By Anne Midgette
Washington Post Staff Writer
Saturday, November 1, 2008
It was billed as opera's Academy Awards, it was hosted in the nation's capital and it gathered, if not the whole flower, at least many of the most lustrous petals of American opera at the Shakespeare Theatre's Harman Center last night. But what everyone who attended the inaugural NEA Opera Awards ceremony -- including Sherrill Milnes and Kathleen Battle -- will remember about the evening is that Leontyne Price sang.
The world of opera is larded with awards from start to finish, from the Tucker Award for young artists to the knighthoods and Legions d'Honneur that are typically sprinkled on the divos and divas of the field. The question of whether opera needs another award, and if so, whether this is it, was certainly raised when Dana Gioia, the outgoing chairman of the National Endowment for the Arts, announced the creation of the awards this spring. In a field in which new work is in constant need of support, devoting resources to honoring leading lions seemed almost wasteful. Of last night's four honorees -- James Levine, Carlisle Floyd, Richard Gaddes and Price -- three are no longer extremely active, since Gaddes retired as the head of the Santa Fe Opera at the end of this season. The award winner who is most involved with the field, Levine, was tired after rehearsing for "Damnation de Faust" in New York City and did not attend the ceremony.
Gioia's argument was that a glittering awards show, and the creation of what amounts to an operatic Hall of Fame, would help capture the public imagination and win wider attention for the art form. It does seem fitting for a country to honor its artists, though one could argue that the National Medal of Arts (given to Beverly Sills, Marilyn Horne and Price, among other opera singers) already fills some of that function.
Last night's ceremony certainly had much to capture the public imagination -- though not necessarily in the operatic part of the proceedings. Following the model of the Oscars, the evening included long film segments, documentaries about each winner that amounted to a cross section of the history of American opera, crammed with as many American opera luminaries as possible. The old-timers stole the show: The soprano Phyllis Curtin, 86 but still coquettish, recounted saying to Floyd, before he showed her his "Susannah," "I've been singing so much new music I have no discretion left."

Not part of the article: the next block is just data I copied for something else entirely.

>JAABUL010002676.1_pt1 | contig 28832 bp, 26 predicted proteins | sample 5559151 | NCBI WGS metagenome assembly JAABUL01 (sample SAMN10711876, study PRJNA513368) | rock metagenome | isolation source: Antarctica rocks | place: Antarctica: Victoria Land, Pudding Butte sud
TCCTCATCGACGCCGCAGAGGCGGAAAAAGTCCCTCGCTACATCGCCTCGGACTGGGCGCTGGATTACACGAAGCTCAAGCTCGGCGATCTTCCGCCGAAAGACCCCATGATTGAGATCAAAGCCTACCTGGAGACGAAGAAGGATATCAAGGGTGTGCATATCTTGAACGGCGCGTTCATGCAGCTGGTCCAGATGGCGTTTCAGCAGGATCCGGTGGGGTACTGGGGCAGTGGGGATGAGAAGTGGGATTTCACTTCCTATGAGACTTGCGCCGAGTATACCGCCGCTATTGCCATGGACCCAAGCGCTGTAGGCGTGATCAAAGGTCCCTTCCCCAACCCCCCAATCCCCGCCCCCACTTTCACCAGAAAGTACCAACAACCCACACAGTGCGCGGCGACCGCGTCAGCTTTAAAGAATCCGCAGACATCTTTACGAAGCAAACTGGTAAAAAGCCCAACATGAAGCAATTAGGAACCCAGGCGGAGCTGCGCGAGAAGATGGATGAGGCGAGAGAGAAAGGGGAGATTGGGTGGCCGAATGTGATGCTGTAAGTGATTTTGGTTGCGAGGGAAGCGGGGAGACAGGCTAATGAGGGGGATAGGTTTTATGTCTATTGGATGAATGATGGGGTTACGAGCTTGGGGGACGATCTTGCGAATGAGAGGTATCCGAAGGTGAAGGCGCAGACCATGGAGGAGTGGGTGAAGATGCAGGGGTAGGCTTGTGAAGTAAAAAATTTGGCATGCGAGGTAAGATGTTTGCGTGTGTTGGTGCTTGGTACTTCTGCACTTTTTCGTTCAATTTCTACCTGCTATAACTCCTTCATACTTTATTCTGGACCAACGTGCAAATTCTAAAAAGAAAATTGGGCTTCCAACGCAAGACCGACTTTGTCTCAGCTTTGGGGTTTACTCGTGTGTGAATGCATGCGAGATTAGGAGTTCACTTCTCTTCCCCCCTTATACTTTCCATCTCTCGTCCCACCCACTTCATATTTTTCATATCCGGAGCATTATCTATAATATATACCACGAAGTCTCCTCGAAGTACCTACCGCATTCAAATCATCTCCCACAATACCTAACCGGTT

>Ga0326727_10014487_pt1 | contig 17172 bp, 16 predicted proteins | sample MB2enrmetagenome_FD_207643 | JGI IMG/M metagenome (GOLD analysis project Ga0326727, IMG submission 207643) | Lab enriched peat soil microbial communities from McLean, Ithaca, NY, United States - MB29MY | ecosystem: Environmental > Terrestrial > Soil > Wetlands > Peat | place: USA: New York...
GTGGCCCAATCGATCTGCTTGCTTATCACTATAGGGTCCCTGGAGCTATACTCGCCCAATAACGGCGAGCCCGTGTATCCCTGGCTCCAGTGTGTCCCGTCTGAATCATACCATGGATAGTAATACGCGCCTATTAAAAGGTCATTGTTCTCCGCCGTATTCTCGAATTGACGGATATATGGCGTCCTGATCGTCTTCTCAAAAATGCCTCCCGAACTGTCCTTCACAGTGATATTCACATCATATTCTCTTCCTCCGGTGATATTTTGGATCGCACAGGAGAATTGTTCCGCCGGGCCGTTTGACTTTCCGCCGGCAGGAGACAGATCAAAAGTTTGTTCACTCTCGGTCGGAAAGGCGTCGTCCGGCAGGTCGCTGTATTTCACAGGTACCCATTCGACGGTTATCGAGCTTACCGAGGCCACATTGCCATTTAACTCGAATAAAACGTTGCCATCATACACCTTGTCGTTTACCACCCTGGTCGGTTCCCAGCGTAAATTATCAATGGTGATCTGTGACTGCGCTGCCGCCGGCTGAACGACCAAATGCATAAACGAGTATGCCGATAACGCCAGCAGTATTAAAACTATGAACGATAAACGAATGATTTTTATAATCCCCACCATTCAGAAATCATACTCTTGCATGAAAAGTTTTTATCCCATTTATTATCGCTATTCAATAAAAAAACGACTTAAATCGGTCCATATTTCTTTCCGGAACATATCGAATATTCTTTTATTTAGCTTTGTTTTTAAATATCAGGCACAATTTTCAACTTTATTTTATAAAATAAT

There was, however, a slight irony in honoring the leaders of the field with performances by the eager young singers of the Domingo-Cafritz Young Artist Program, in that the performances were not of prime-time caliber. An exception was the star turn of Sondra Radvanovsky, the soprano who is sharing the role of Lucrezia Borgia with Renée Fleming at the Washington National Opera this month, singing the "Song to the Moon" from Dvorak's "Rusalka," a Fleming calling card. If Fleming is liquid silver, Radvanovsky is shining bronze; there's a slightly metallic edge to her voice, which she uses nearly flawlessly.
Overall, however, the towering figures of the past overshadowed the opera world of the present. Floyd, 82, proved a witty raconteur, reminiscing about a production of "Susannah" in Berlin with supertitles in German. "I felt," he said, "it was fair play." And Price, 81, still radiates more star quality than any other singer on the planet. The art form "needs all of you," she said in her documentary segment, and then she came out live and gave her all in "God Bless America," showing she still has a heck of a voice, down to the top notes. After hearing her, anyone would say that she deserves to be honored in any way possible. But those whose imaginations were captured by her might be disappointed by the way American opera looks today without her.